Streak of Grace

Still
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On a snow-covered hill, when I was in junior high, my life flashed before my eyes. In the brilliance, I caught a glimpse of God.

Locals know the glacially carved peak as “Lucas Hill”—a stony knob of dirt rising ominously over the vale where my tiny junior high building sat shadowed. Sixth through eighth grades met in an old four-room schoolhouse. To the east, above us, sat Lucas Christian Reformed Church. To the north, above us, Benthem’s dairy farm. To the south, higher than all, stood the hill.

Around Christmastime each year, lake-effect weather from mighty Lake Michigan would dump layers of fresh, powdery snow over the grass and bramble. It became a place of beauty. It became a place of terror.

Each recess we would don our mittens and coats, pull on our soggy boots, and grab our sleds to ride the beast. Mr. Westmaas, the science teacher, clocked students at close to 50 mph (80 kph). But gravity wasn’t the real danger. Evil was. And evil was in the eighth grade.

Those older boys, freakishly large to my sixth-grade eyes, had developed a sport to Olympic precision: smashing younger kids.  They came prepared. Their chariots of pain were well crafted. Two orange hard-plastic sleds were bolted firmly together for added weight. A block of foam wrapped in black garbage bags and lashed down with frayed duct tape served as a seat. Like a pack of wolves they waited, sneering, at the top of the hill, until a small, skinny underclassman headed down it. Then the hunt would commence. One goal: annihilation. Shaming, painful annihilation. Broken bodies. Broken spirits.

It was recess, and there I sat atop the hill on my flimsy, single-ply sled. Heart racing. I was beginning to understand the calculus of nature’s two primordial forces: gravity plus sin equals pain. The wind whipped off the surrounding fields. But my cheeks were rosy for another reason. Fear. Then I felt it. Gruff hands pressing on my back. One of the older boys had exited his sled and was trying to push me down—a sacrifice to their dark intentions.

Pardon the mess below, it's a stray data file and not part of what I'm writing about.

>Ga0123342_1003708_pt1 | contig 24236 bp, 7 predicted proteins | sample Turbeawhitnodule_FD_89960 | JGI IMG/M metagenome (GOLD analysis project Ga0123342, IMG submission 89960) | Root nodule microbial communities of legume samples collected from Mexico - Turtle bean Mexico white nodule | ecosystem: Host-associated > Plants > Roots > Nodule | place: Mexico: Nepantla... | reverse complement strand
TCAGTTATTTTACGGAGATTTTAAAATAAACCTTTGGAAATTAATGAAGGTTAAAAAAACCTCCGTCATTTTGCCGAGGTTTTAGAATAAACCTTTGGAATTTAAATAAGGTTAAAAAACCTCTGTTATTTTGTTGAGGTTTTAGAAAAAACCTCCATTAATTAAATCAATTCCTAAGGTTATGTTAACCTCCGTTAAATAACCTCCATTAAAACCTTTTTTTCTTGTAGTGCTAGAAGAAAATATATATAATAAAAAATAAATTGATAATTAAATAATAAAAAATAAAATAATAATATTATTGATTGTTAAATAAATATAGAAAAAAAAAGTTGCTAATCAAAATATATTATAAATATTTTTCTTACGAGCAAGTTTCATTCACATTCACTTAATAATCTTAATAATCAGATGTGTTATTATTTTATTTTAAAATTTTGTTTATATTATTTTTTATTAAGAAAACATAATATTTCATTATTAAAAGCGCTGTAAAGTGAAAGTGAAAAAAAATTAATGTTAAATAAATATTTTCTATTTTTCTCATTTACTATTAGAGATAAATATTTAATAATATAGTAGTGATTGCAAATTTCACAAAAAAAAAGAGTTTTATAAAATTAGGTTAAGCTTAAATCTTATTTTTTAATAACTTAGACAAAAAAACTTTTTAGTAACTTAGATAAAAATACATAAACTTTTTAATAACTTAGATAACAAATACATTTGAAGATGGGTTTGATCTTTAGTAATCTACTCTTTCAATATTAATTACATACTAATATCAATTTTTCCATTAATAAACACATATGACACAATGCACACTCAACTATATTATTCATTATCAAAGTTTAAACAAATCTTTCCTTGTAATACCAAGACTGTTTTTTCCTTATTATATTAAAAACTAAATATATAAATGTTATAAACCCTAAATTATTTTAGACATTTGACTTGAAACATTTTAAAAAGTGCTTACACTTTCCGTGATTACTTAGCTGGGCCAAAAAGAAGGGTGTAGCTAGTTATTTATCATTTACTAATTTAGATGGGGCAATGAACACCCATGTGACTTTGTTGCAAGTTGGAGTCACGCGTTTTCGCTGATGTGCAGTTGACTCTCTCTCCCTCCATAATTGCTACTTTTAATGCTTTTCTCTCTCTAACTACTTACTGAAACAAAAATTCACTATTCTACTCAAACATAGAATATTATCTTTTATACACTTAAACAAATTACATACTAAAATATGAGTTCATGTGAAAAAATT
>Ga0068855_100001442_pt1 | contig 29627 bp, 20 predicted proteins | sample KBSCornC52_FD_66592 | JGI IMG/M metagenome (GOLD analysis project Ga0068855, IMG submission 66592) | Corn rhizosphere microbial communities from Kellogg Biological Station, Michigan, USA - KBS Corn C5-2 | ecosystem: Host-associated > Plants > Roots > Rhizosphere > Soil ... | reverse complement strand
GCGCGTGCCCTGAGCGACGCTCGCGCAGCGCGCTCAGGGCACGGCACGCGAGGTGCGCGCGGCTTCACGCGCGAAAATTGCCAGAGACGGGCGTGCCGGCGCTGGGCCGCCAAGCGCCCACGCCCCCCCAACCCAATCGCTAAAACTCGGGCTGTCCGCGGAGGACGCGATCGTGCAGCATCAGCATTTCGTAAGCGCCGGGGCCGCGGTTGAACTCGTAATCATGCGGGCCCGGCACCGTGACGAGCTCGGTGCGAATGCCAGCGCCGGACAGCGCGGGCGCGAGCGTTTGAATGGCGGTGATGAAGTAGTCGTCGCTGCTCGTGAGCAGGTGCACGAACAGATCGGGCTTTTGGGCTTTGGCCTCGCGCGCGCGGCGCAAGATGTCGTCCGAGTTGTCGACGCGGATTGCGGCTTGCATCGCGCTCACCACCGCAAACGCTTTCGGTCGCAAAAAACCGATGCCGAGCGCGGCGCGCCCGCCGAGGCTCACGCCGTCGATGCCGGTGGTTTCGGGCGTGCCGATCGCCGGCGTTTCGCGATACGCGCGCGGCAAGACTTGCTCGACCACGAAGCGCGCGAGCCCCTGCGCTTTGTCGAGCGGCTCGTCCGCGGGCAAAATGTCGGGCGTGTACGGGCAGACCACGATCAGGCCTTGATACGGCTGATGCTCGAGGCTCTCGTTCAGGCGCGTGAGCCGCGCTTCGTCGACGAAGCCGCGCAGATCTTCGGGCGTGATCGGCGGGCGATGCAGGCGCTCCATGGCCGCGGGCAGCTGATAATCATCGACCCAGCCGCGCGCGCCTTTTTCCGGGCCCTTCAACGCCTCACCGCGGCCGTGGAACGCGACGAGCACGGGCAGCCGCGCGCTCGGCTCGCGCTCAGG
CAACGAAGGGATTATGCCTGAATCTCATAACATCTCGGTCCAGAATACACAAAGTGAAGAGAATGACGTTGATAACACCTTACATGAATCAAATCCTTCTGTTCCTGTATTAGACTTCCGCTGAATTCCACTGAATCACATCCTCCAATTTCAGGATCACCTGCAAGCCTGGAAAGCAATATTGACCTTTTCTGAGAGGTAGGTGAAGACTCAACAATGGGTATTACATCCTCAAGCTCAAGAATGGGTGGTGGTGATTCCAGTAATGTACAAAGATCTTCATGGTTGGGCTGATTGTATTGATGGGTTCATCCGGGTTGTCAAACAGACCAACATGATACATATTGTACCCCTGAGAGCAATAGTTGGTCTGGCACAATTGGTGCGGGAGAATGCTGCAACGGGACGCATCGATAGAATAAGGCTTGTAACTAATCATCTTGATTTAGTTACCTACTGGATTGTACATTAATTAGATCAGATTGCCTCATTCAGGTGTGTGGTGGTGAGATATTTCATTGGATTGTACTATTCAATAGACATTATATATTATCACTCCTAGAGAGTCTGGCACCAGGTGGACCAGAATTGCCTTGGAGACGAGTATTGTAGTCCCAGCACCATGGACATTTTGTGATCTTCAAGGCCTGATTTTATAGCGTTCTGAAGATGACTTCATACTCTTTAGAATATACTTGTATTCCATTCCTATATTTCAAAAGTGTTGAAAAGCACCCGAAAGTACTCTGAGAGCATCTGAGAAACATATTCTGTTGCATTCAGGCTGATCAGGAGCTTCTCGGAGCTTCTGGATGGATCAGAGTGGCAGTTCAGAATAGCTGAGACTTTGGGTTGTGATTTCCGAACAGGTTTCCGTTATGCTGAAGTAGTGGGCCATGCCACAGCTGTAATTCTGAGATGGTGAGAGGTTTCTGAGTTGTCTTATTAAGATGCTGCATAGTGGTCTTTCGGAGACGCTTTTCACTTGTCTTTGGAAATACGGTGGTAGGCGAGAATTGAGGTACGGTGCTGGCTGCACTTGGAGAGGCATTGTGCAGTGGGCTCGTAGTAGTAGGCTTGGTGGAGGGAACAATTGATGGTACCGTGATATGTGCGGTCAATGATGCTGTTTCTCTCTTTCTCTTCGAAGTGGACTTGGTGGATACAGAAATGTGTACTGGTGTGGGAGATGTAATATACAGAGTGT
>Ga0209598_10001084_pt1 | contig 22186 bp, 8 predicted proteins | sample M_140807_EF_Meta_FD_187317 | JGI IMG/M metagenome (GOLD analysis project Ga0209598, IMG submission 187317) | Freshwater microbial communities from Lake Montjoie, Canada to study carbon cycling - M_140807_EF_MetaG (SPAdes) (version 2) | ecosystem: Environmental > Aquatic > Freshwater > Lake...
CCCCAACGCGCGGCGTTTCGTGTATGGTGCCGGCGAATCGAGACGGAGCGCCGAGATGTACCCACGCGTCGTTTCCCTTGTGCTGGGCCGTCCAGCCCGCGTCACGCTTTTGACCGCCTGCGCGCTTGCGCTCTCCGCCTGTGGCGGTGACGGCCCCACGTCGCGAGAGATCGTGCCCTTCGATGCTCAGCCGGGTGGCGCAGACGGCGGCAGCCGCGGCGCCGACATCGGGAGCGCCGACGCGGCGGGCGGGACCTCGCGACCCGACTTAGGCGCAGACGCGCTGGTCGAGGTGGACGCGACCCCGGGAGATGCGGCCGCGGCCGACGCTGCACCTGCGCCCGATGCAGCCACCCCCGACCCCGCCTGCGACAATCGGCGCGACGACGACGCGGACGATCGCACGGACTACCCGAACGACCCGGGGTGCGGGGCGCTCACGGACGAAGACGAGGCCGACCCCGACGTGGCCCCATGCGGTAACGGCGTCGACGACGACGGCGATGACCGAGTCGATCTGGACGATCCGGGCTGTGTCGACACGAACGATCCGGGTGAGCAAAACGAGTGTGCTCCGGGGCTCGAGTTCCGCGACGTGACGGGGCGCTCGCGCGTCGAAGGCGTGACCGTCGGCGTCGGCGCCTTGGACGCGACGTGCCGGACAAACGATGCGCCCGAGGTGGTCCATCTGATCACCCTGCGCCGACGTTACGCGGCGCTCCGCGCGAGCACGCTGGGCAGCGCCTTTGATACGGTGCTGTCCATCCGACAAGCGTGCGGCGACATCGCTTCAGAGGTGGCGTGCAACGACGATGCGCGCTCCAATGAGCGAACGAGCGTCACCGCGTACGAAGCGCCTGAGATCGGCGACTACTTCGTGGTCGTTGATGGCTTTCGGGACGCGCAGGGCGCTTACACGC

He was stronger. I had no hope. That’s when my life flashed before my eyes. I could envision the pain. The humiliation. Fear gripped me.

Then it happened.

Like a streak of grace, another young kid, equally small and vulnerable, headed off to my rescue. Pushing himself to the front, he voluntarily took the bull’s-eye off my back. Throwing his tiny body between the pincers of earthly gravity and human sin, he headed down the hill like a lamb to the slaughter.

Instinctively, the wolves followed their new target, leaving me to breathe under the bright sun atop the glistening snow. I was saved.

Many winters later, I reflect on that cold day. It has become a picture of rescue and grace. A small picture of Christmas. Eternity flashing before his eyes, the second person of the Trinity submitted himself to pain and humiliation. Plunging into a wooden manger through terrestrial gravity, he took on the hateful forces of human sin. With Herod, Pilate, and the Devil himself sneering, Jesus slid over the brim of earth’s knob. Vulnerable. Meek. Tiny.

Then, in a brilliant streak of grace, he absorbed the wrath. He went where we feared. He took our place. Now we sit with rosy cheeks, breathing in freedom by the gulp in a world washed whiter than snow.

About the Author

Rev. John Lee is pastor of Bethel CRC in Sioux Center, Iowa. He grew up on a dairy farm outside McBain, Mich., where he attended Northern Michigan Christian School.

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